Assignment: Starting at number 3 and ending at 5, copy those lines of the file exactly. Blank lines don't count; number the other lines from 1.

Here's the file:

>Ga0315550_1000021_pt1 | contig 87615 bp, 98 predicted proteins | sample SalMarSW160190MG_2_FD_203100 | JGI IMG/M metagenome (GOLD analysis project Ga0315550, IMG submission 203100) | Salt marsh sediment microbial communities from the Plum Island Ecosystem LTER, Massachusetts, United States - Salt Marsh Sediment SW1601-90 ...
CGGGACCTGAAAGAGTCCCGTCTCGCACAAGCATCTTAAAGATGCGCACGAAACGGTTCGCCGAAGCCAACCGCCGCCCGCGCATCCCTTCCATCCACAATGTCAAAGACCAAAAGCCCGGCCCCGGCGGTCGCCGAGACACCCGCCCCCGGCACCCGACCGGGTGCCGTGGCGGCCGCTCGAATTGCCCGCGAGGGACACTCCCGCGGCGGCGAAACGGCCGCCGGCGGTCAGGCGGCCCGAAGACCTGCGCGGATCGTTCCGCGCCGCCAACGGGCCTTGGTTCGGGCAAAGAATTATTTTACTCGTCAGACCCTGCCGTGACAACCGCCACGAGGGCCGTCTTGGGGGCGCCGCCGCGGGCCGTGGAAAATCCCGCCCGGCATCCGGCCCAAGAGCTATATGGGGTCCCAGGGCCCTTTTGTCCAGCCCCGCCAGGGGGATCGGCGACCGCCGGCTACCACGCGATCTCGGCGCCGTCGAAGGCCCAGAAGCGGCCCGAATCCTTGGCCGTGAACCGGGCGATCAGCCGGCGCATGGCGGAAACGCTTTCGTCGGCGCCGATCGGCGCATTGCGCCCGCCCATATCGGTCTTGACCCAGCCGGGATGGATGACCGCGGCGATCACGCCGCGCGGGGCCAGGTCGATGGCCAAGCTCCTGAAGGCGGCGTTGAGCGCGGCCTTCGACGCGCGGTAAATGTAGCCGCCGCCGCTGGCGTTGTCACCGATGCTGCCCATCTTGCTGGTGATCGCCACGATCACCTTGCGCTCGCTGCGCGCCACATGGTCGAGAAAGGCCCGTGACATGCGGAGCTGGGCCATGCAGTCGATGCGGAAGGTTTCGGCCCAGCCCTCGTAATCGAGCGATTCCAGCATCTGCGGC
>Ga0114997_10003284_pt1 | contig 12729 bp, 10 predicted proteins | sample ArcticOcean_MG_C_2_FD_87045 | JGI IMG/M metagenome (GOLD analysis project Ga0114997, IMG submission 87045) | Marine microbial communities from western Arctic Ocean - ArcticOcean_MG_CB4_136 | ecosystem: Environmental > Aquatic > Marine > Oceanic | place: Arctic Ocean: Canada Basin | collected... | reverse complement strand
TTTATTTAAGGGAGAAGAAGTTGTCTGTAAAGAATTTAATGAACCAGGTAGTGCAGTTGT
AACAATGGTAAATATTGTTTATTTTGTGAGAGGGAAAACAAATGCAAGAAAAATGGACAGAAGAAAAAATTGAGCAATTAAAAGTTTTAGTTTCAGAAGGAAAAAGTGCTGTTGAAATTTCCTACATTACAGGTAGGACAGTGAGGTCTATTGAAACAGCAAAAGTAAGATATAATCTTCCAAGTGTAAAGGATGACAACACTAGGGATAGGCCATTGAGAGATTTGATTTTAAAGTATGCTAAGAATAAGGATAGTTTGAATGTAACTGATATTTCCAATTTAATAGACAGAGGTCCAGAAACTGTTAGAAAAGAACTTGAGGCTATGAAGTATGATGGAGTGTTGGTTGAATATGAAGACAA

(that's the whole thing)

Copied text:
>Ga0114997_10003284_pt1 | contig 12729 bp, 10 predicted proteins | sample ArcticOcean_MG_C_2_FD_87045 | JGI IMG/M metagenome (GOLD analysis project Ga0114997, IMG submission 87045) | Marine microbial communities from western Arctic Ocean - ArcticOcean_MG_CB4_136 | ecosystem: Environmental > Aquatic > Marine > Oceanic | place: Arctic Ocean: Canada Basin | collected... | reverse complement strand
TTTATTTAAGGGAGAAGAAGTTGTCTGTAAAGAATTTAATGAACCAGGTAGTGCAGTTGT
AACAATGGTAAATATTGTTTATTTTGTGAGAGGGAAAACAAATGCAAGAAAAATGGACAGAAGAAAAAATTGAGCAATTAAAAGTTTTAGTTTCAGAAGGAAAAAGTGCTGTTGAAATTTCCTACATTACAGGTAGGACAGTGAGGTCTATTGAAACAGCAAAAGTAAGATATAATCTTCCAAGTGTAAAGGATGACAACACTAGGGATAGGCCATTGAGAGATTTGATTTTAAAGTATGCTAAGAATAAGGATAGTTTGAATGTAACTGATATTTCCAATTTAATAGACAGAGGTCCAGAAACTGTTAGAAAAGAACTTGAGGCTATGAAGTATGATGGAGTGTTGGTTGAATATGAAGACAA